It was lunch time, and we'd taken a few unexpected turns. We found ourselves in Espanola - so we'd taken a kind of High Road to Low Road transition. Stopping for gas, though, we asked for a lunch recommendation and found out about Big Dawg's. Everything was hand-cooked, and a little on the greasy side like you'd expect from a down-home small town restaurant. We loved it! Maybe it wasn't heart-healthy, but it was a delicious stop. We'd been taking a leisurely drive, so from here we decided that it was actually time to get serious about hitting Taos Pueblo.

Striking out at Taos Pueblo

Did you see the Chevy Chase movie "Vacation"? He takes his family across the country to "Wally World", only to get there and find out that it's closed. That's exactly what happened to us - the pueblo was closed for religious purposes when we arrived. We turned around and pointed the car toward Santa Fe. It was our own fault, of course, since we should have checked with the Indian Pueblo Cultural Center in Albuquerque (800.766.4405) before making the drive, but what the heck. We wouldn't have traded the day for anything... still, we felt a little foolish.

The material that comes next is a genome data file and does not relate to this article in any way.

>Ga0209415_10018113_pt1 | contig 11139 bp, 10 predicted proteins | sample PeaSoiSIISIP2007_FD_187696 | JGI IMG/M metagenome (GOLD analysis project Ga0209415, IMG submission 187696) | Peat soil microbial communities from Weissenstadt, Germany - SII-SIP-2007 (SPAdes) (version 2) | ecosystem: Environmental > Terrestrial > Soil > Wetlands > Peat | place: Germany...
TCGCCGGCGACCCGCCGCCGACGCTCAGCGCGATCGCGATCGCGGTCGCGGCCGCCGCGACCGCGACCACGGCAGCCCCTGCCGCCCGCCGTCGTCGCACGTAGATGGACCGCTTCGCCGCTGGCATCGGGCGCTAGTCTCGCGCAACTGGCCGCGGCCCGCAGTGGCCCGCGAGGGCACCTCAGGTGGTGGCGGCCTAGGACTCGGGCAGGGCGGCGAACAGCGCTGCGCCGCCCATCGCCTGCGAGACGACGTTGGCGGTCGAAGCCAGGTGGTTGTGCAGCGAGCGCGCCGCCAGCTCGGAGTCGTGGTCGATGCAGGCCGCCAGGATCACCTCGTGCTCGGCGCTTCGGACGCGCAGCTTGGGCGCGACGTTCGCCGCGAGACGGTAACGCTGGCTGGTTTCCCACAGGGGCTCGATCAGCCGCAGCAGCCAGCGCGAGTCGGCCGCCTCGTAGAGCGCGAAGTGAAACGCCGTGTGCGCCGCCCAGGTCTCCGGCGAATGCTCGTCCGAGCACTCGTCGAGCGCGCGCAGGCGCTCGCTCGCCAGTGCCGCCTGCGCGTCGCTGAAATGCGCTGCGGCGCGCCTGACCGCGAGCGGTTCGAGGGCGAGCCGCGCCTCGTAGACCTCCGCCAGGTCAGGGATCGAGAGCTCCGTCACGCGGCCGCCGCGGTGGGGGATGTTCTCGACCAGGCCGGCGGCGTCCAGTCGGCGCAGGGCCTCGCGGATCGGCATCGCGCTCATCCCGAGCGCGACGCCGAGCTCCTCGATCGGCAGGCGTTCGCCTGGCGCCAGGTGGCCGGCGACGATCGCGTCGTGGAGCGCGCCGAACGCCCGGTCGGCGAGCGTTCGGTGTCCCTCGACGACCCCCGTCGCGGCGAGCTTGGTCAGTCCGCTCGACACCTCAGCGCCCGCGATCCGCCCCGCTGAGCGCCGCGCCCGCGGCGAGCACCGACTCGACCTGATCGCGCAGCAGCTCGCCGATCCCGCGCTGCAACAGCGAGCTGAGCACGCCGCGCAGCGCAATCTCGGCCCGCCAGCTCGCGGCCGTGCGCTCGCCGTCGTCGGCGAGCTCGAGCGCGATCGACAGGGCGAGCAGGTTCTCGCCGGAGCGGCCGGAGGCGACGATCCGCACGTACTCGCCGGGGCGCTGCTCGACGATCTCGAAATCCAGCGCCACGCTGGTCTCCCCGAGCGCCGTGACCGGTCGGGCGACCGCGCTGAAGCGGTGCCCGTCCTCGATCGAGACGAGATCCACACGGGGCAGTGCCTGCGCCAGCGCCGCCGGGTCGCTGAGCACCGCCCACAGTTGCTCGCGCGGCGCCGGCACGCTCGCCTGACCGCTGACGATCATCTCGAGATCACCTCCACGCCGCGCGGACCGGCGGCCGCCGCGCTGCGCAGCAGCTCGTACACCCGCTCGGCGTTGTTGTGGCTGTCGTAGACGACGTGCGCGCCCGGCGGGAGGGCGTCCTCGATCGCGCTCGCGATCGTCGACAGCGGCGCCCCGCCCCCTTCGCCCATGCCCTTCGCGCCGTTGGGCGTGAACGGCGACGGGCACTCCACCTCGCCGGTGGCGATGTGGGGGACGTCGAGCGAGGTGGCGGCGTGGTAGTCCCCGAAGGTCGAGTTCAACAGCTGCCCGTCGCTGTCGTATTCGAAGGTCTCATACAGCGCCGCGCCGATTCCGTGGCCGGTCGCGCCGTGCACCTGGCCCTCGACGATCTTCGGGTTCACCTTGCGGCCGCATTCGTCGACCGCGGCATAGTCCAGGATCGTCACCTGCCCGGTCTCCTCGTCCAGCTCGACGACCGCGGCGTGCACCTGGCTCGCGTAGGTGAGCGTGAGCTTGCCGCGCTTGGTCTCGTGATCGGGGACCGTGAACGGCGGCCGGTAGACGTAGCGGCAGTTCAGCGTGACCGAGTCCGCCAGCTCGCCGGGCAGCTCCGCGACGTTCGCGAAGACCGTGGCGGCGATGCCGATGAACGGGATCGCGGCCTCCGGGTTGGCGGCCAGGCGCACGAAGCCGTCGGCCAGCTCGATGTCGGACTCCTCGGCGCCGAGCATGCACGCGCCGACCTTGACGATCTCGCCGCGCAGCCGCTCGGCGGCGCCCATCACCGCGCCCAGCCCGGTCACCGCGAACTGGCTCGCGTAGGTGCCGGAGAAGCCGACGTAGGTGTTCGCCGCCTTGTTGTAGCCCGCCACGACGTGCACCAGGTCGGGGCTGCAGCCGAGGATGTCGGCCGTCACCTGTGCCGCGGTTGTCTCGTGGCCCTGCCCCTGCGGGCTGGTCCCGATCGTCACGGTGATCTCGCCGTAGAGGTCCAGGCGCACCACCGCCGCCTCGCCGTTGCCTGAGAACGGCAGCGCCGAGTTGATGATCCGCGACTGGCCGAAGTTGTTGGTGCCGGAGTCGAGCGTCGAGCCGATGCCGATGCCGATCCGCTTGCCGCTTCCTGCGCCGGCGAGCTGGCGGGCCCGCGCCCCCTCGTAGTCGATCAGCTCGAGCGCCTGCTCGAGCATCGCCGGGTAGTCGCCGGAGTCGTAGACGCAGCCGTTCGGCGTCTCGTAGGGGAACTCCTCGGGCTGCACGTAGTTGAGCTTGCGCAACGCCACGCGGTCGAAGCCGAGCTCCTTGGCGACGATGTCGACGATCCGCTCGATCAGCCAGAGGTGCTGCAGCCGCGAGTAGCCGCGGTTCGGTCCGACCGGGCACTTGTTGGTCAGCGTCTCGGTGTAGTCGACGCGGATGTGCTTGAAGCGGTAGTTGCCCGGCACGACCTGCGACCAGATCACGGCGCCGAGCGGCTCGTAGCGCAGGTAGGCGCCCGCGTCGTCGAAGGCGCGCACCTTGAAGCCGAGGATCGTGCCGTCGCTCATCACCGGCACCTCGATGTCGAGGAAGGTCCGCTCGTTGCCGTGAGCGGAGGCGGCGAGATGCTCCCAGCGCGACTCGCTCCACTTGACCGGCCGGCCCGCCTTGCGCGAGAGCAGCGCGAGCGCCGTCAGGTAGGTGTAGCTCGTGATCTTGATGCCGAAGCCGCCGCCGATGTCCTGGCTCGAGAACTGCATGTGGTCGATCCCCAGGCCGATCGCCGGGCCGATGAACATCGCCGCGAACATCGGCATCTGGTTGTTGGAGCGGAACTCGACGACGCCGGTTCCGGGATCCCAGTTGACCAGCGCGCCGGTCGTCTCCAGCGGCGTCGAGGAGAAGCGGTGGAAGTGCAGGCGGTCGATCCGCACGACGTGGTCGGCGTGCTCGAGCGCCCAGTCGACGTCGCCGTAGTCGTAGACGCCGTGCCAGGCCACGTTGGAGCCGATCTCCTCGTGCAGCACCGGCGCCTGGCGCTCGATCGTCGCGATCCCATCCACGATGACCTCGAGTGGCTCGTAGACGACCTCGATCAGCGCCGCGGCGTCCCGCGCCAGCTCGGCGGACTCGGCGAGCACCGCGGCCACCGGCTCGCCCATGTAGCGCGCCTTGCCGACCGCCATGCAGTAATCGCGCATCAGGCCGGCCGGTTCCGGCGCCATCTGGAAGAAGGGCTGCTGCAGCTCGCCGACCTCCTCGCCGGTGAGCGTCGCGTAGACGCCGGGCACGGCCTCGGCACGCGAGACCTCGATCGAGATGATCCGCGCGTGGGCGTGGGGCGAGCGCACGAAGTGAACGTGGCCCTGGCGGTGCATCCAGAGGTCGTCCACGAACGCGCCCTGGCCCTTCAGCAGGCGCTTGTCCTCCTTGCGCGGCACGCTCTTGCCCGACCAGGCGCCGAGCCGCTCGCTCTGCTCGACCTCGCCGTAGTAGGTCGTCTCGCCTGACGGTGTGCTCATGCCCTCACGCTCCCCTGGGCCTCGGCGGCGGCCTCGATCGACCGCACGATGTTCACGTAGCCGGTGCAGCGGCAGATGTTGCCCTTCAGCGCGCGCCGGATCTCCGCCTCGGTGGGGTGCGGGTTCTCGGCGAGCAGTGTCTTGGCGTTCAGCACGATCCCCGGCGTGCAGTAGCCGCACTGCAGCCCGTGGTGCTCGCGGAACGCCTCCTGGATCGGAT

Aspook about Ghosts

We got back to Santa Fe in time for another walking tour. This ghost tour takes place on Tues, Fri & Sat at 5:30 PM. It is part historical, part haunting, and a little scary once it gets dark and the other members start dropping out. By the time this one and a half tour was over, it had run over by another half hour (and we loved it!). This was one of the high points of the trip, and we definitely recommend that you take it for a spin. The contact phone number is 505.988.2774. To get a feel for the haunted aspect of Santa Fe, click here.